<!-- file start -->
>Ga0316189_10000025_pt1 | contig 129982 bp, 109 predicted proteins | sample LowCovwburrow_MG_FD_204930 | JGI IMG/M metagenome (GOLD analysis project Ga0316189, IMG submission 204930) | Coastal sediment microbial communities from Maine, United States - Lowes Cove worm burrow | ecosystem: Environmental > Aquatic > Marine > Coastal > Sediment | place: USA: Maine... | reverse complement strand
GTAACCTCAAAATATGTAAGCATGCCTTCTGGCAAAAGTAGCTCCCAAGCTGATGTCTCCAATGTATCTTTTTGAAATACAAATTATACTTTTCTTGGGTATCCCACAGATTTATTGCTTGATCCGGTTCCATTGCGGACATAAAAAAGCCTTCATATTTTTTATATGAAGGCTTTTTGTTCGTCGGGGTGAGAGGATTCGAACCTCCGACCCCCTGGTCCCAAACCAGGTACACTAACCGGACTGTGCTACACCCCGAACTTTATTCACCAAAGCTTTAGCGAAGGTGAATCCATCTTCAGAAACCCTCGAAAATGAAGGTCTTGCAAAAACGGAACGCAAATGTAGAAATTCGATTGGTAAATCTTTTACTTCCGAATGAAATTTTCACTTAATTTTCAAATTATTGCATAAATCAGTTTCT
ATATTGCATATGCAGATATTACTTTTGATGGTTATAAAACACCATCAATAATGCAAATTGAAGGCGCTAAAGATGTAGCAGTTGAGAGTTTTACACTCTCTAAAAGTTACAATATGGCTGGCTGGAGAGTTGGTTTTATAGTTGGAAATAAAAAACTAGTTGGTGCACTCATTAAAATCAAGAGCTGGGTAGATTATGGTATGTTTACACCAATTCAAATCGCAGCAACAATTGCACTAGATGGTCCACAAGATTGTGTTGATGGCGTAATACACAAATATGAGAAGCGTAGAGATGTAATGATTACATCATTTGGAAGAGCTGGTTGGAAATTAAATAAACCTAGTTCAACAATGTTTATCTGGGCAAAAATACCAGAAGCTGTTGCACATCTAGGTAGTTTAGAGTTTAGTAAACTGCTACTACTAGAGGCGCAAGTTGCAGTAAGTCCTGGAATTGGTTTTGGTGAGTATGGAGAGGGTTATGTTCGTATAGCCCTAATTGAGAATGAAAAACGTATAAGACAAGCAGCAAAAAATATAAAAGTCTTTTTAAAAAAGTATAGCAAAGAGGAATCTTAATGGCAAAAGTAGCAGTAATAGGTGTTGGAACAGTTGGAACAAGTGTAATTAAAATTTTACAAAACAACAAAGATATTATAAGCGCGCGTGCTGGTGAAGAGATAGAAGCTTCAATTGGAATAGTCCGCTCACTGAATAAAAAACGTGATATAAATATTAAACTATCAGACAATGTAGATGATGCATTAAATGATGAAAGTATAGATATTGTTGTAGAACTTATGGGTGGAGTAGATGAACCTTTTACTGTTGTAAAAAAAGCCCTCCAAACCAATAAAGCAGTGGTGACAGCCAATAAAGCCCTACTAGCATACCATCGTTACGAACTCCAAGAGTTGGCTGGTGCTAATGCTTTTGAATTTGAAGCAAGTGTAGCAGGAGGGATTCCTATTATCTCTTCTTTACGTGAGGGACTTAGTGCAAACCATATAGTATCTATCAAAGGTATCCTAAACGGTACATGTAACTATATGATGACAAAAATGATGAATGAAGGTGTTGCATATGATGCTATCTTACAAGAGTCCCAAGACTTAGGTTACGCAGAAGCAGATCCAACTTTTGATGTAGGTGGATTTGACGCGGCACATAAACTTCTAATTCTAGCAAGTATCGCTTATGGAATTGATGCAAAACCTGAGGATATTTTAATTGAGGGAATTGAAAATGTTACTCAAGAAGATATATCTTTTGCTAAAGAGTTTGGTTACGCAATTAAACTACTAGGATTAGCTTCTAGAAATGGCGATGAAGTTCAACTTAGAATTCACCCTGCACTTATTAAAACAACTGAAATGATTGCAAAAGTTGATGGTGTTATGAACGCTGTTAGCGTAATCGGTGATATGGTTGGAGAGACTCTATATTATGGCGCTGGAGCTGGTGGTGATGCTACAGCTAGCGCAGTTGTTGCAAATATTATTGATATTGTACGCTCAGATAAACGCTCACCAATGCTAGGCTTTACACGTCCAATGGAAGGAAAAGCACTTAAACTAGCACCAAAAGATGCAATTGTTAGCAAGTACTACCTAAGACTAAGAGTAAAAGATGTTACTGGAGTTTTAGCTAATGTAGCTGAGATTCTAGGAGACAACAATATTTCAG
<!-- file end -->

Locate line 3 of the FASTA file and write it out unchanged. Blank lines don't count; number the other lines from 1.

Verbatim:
ATATTGCATATGCAGATATTACTTTTGATGGTTATAAAACACCATCAATAATGCAAATTGAAGGCGCTAAAGATGTAGCAGTTGAGAGTTTTACACTCTCTAAAAGTTACAATATGGCTGGCTGGAGAGTTGGTTTTATAGTTGGAAATAAAAAACTAGTTGGTGCACTCATTAAAATCAAGAGCTGGGTAGATTATGGTATGTTTACACCAATTCAAATCGCAGCAACAATTGCACTAGATGGTCCACAAGATTGTGTTGATGGCGTAATACACAAATATGAGAAGCGTAGAGATGTAATGATTACATCATTTGGAAGAGCTGGTTGGAAATTAAATAAACCTAGTTCAACAATGTTTATCTGGGCAAAAATACCAGAAGCTGTTGCACATCTAGGTAGTTTAGAGTTTAGTAAACTGCTACTACTAGAGGCGCAAGTTGCAGTAAGTCCTGGAATTGGTTTTGGTGAGTATGGAGAGGGTTATGTTCGTATAGCCCTAATTGAGAATGAAAAACGTATAAGACAAGCAGCAAAAAATATAAAAGTCTTTTTAAAAAAGTATAGCAAAGAGGAATCTTAATGGCAAAAGTAGCAGTAATAGGTGTTGGAACAGTTGGAACAAGTGTAATTAAAATTTTACAAAACAACAAAGATATTATAAGCGCGCGTGCTGGTGAAGAGATAGAAGCTTCAATTGGAATAGTCCGCTCACTGAATAAAAAACGTGATATAAATATTAAACTATCAGACAATGTAGATGATGCATTAAATGATGAAAGTATAGATATTGTTGTAGAACTTATGGGTGGAGTAGATGAACCTTTTACTGTTGTAAAAAAAGCCCTCCAAACCAATAAAGCAGTGGTGACAGCCAATAAAGCCCTACTAGCATACCATCGTTACGAACTCCAAGAGTTGGCTGGTGCTAATGCTTTTGAATTTGAAGCAAGTGTAGCAGGAGGGATTCCTATTATCTCTTCTTTACGTGAGGGACTTAGTGCAAACCATATAGTATCTATCAAAGGTATCCTAAACGGTACATGTAACTATATGATGACAAAAATGATGAATGAAGGTGTTGCATATGATGCTATCTTACAAGAGTCCCAAGACTTAGGTTACGCAGAAGCAGATCCAACTTTTGATGTAGGTGGATTTGACGCGGCACATAAACTTCTAATTCTAGCAAGTATCGCTTATGGAATTGATGCAAAACCTGAGGATATTTTAATTGAGGGAATTGAAAATGTTACTCAAGAAGATATATCTTTTGCTAAAGAGTTTGGTTACGCAATTAAACTACTAGGATTAGCTTCTAGAAATGGCGATGAAGTTCAACTTAGAATTCACCCTGCACTTATTAAAACAACTGAAATGATTGCAAAAGTTGATGGTGTTATGAACGCTGTTAGCGTAATCGGTGATATGGTTGGAGAGACTCTATATTATGGCGCTGGAGCTGGTGGTGATGCTACAGCTAGCGCAGTTGTTGCAAATATTATTGATATTGTACGCTCAGATAAACGCTCACCAATGCTAGGCTTTACACGTCCAATGGAAGGAAAAGCACTTAAACTAGCACCAAAAGATGCAATTGTTAGCAAGTACTACCTAAGACTAAGAGTAAAAGATGTTACTGGAGTTTTAGCTAATGTAGCTGAGATTCTAGGAGACAACAATATTTCAG